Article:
Twisting a statute is better than twisting the Constitution
on Jun 28, 2012 at 6:27 pm
Today’s decision is a dark cloud with some silver linings.
Beginning with the first silver lining, a majority of the Court rejected the position that Congress could utilize its authority to regulate interstate commerce to compel individuals whose defining characteristic is that they have not engaged in commerce to purchase a product. To uphold such a claim of authority would have pushed the Court’s Commerce Clause interpretation into heretofore unknown territory. In rejecting the government’s claim, both the Roberts decision and Scalia’s — which together garnered five votes — acknowledged that Wickard v. Filburn marked the outer reaches of federal power under the Commerce Clause, and that the mandate exceeded those limits. While this does not create anything new in the way of law, it maintains some limitation on Congress’s commerce power. Had the Court ruled otherwise, it would have been difficult to conceive of any limitation on Congress’s power. Indeed, it is for this reason that the government struggled so mightily in answering questions concerning limiting principles — ultimately throwing up their hands to say that health care is “unique” — a principle that inevitably would hold until the next “unique” issue arose.
The next positive result is that there were seven votes recognizing some limitation on Congress’s spending power. This was a position that few observers thought would garner more than a single vote (which may help explain the relative lack of commentary on this point in the immediate aftermath of the decision). While the contours of this limitation are murky, it is clear that the coercion limitation on Congress’s spending powers is alive and well.
The dark cloud in the decision is the majority’s handling of the actual statute before the Court. Treating the penalty for failing to purchase insurance as a tax literally flips the statutory scheme on its head, to make it so that the cart (penalty—er, I mean tax) is the driving constitutional justification for the horse (mandate). Indeed, it is difficult to use that tax to constitutionally authorize the mandate, when the mandate applies to individuals who are not subject to the tax. Roberts concludes that “[o]ur precedent demonstrates that Congress had the power to impose the exaction in §5000A under the taxing power, and that §5000A need not be read to do more than impose a tax. That is sufficient to sustain it.” In other words: good enough for government work.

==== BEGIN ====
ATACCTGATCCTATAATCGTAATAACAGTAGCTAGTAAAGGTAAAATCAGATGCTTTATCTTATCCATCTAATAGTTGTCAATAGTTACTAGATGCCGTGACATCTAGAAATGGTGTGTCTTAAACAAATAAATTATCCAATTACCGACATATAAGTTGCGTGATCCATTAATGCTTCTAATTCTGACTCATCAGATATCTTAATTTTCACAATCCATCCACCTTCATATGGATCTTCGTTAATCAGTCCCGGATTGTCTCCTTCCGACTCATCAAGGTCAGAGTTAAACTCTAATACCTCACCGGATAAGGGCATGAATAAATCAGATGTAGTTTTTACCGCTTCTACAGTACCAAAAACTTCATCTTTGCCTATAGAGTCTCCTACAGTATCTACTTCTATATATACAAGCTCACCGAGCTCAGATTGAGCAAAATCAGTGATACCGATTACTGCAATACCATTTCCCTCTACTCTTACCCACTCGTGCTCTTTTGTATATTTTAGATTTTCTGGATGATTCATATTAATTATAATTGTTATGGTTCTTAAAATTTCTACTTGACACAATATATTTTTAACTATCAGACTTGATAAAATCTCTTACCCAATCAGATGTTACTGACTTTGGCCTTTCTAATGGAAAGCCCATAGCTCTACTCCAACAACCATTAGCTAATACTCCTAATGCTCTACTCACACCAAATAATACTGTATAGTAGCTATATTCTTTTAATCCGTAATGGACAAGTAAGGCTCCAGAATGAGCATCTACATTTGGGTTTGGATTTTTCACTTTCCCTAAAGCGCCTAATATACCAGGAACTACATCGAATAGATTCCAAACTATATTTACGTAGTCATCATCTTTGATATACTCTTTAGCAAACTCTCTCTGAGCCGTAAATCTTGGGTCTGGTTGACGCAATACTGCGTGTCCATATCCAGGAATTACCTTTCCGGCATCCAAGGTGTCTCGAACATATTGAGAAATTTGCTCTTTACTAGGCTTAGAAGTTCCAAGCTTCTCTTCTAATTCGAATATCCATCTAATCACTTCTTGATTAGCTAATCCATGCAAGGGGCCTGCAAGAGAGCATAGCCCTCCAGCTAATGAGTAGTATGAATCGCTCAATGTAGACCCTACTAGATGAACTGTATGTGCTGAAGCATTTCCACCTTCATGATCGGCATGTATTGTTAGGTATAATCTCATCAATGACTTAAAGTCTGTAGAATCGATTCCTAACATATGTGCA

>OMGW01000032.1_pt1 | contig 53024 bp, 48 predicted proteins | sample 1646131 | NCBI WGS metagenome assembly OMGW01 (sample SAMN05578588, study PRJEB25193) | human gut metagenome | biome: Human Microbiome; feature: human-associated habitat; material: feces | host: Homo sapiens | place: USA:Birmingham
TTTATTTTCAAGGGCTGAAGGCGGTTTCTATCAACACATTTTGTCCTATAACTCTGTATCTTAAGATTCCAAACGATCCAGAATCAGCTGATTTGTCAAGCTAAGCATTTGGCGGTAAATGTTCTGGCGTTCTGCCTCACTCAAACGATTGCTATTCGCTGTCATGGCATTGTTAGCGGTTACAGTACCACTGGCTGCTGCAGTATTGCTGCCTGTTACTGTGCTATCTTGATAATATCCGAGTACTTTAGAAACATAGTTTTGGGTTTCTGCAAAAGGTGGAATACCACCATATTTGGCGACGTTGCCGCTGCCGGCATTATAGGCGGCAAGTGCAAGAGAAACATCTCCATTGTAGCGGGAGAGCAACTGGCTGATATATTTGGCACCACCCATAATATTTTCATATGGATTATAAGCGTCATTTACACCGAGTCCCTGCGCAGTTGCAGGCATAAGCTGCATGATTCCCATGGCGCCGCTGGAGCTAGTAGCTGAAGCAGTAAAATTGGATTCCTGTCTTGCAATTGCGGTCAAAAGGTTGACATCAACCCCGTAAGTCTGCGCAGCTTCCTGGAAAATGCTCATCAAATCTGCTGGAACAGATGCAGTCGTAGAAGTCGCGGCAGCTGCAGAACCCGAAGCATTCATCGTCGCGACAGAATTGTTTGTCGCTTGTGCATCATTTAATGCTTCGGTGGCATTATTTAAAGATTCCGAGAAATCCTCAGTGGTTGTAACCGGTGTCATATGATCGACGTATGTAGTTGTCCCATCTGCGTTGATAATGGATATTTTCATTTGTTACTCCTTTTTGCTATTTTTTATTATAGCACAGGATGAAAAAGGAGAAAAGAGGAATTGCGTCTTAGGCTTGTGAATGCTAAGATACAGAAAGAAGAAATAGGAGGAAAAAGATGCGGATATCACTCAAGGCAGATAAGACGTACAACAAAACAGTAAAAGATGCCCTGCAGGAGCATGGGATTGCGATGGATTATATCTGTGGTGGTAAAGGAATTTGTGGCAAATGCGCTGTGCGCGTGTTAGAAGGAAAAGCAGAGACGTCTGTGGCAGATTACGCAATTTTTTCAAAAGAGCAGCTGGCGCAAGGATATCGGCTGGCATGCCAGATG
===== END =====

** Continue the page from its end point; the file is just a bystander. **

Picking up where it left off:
Such reasoning flies in the face of the guiding principle in Printz v. United States, [521 U.S. 898 (1997)] in which the Court struck down provisions of a law where Congress employed unconstitutional means to an end that it could have constitutionally accomplished in another manner. Yes, under well-established precedent, Congress could have devised a tax to support universal health care. But they didn’t, and the Court engaged in feats of statutory contortion to make it look remotely like it was so.
While it is better that the Court contorted a statute rather than the Constitution, the question is whether in doing so they have created a road map for Congress to craft future penalties — er, taxes — through which the federal government may regulate in areas heretofore beyond its power, and to do so without facing the political heat for crafting a “tax.” To read the opinion is to get a sense of the answer, as Roberts offers a hypothetical about requiring individuals to purchase energy efficient windows, enforced by a tax for failure to comply. And with that, the storm clouds over limited federal government get darker.
Robert Alt is the Director of Rule of Law Programs at The Heritage Foundation.